Spokane-based Lydig Construction Inc. is the contractor on the warehouse portion of the project, and ZBA Architecture PS, of Spokane, designed it.

At Little Falls Dam, a few miles downstream from Lake Spokane on the Spokane River, Avista has a $56 million powerhouse redevelopment project in the works. Work started there last year and is scheduled to span eight years, Vickers says.

The project includes replacing two of four turbines, all four generators, and upgrading and replacing other electrical equipment.

Vickers says the new turbines will generate more electricity than the old turbines using the same amount of water, Vickers says.

“An increase of even a few percentage points can make a big difference over time,” he says.

The dam generates 36 megawatts of electricity.

H2E Inc., of Liberty Lake, is the engineering consultant on the project.

Avista also has a few natural gas-line projects planned this year.

The company plans to replace 6.7 miles of pipe in a $3 million project on the North Side, says Michael Whitby, Avista’s gas-line replacement manager.

The project area will include the Woodridge neighborhood on the east side of Indian Trail Road north of Shawnee Avenue, Whitby says. He adds that the project will involve some open trench work, although Avista plans to use less invasive methods to replace the 2- to 4-inch plastic pipe where feasible.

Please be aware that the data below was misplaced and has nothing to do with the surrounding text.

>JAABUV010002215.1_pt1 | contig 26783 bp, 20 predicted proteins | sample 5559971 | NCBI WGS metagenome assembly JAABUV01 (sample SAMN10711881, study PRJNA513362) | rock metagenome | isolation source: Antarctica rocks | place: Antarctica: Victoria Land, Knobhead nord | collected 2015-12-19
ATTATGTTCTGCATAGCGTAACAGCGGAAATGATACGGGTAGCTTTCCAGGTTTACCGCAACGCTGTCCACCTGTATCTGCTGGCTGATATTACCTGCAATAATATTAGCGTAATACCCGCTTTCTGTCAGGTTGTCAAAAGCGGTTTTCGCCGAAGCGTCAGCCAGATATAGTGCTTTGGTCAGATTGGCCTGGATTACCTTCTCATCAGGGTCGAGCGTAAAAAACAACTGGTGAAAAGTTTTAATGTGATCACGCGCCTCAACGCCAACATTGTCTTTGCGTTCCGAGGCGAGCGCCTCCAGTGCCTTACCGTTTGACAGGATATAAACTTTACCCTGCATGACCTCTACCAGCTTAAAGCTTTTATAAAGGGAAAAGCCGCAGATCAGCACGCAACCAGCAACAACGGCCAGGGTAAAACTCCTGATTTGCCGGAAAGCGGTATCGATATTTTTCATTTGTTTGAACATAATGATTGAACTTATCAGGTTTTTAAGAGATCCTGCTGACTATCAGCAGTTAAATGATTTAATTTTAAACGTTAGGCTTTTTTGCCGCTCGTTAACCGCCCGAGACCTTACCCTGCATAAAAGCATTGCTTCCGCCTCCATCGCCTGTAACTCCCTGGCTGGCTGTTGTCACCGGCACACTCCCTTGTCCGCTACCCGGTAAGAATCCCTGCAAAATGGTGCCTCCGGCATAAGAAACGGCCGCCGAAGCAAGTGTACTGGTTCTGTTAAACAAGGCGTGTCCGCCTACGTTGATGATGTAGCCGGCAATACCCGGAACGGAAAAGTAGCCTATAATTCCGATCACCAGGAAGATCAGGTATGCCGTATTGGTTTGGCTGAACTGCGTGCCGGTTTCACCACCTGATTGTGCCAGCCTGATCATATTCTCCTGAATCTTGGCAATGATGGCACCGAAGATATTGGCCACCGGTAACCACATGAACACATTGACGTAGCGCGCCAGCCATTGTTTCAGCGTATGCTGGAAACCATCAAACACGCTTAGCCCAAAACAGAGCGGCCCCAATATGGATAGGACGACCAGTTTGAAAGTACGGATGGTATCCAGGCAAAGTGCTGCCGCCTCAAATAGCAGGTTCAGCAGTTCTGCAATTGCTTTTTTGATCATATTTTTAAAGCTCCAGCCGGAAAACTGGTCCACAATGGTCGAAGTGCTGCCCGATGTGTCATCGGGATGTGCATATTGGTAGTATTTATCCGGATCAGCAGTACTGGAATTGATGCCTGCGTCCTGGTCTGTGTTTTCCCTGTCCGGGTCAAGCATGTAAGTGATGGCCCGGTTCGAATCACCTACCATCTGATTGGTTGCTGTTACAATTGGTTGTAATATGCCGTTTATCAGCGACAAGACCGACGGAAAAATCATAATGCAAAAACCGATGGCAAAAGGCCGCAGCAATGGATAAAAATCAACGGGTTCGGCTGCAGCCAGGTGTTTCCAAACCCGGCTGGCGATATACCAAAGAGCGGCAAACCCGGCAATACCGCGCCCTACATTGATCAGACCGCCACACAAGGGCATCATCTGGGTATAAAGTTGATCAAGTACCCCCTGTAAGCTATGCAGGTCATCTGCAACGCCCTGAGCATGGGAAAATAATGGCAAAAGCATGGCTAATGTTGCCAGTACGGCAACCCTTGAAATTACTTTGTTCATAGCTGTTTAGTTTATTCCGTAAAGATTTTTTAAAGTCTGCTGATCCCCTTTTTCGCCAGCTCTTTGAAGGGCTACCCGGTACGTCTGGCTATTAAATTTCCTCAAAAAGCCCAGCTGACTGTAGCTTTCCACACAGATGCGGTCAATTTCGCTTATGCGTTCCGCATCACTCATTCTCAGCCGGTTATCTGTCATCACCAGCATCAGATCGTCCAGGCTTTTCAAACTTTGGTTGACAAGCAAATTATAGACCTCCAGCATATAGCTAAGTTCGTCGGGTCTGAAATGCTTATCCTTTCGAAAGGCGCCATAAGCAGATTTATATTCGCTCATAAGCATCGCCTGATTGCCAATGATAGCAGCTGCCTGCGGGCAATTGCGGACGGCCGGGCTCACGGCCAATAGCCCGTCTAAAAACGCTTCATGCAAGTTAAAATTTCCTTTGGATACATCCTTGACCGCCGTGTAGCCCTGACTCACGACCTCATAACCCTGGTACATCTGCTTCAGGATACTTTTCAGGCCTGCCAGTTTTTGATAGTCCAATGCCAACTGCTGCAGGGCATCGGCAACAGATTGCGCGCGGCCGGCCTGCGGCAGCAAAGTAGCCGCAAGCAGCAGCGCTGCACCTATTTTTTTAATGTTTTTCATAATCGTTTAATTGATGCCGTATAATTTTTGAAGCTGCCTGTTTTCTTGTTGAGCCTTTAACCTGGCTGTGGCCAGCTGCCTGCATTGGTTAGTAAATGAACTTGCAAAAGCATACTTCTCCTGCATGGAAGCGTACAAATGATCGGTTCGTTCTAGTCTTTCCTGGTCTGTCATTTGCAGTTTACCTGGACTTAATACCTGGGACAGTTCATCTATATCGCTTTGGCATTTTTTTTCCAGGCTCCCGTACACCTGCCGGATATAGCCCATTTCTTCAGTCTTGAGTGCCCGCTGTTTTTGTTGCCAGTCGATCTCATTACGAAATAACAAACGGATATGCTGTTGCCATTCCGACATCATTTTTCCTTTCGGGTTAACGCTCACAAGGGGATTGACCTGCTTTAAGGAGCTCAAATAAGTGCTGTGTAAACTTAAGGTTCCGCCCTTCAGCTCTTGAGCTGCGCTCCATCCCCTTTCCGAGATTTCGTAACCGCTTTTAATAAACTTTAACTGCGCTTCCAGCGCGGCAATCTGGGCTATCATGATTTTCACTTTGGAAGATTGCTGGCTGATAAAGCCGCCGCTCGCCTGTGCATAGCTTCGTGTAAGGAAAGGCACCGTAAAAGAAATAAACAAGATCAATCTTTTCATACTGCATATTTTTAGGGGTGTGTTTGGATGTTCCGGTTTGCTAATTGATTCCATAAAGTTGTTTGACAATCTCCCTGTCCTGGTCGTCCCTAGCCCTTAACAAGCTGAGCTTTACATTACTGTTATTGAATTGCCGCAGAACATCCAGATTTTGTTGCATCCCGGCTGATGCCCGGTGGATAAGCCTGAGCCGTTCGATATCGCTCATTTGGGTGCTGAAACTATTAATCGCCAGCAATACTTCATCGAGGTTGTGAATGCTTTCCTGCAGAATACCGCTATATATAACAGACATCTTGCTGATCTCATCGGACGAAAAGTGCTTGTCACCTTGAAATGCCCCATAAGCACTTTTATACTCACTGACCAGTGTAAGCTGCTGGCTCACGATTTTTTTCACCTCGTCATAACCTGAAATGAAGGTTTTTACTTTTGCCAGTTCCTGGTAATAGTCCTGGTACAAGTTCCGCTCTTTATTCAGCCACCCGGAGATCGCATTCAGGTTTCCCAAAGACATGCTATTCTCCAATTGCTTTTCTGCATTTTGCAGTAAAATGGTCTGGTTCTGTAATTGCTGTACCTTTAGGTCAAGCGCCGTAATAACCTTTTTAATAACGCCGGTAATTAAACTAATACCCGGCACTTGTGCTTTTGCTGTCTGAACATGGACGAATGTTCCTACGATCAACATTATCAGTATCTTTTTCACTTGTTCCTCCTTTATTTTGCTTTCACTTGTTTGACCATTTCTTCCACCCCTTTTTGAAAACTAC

Avista has a pipe-replacement project similar in scope scheduled for next year on the west side of Indian Trail, also north of Shawnee.

Avista also plans to replace about 2 miles of pipe along 65th Avenue on the Moran Prairie just south of Spokane at a cost of about $1 million. That work will complete a project in which the company replaced seven miles of pipe on the Moran Prairie last year, Whitby says.

The company also has scheduled a $2 million project for this summer that will involve rebuilding 1,500 connections between main gas lines and individual service lines.

Most of that work will be conducted in north central Spokane, although portions of the project will extend north to the Mead area, south to the South Hill, east to Felts Field, and west near Spokane International Airport, he says.

Phoenix-based NPL Construction Co., which has operations here, is the contractor on the gas-line projects.

Mike McLean
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Deputy Editor Mike McLean has worked his entire journalism career in the Inland Northwest. Mike, who also lives to reel in fish and crank up music, has worked for the Journal since 2006.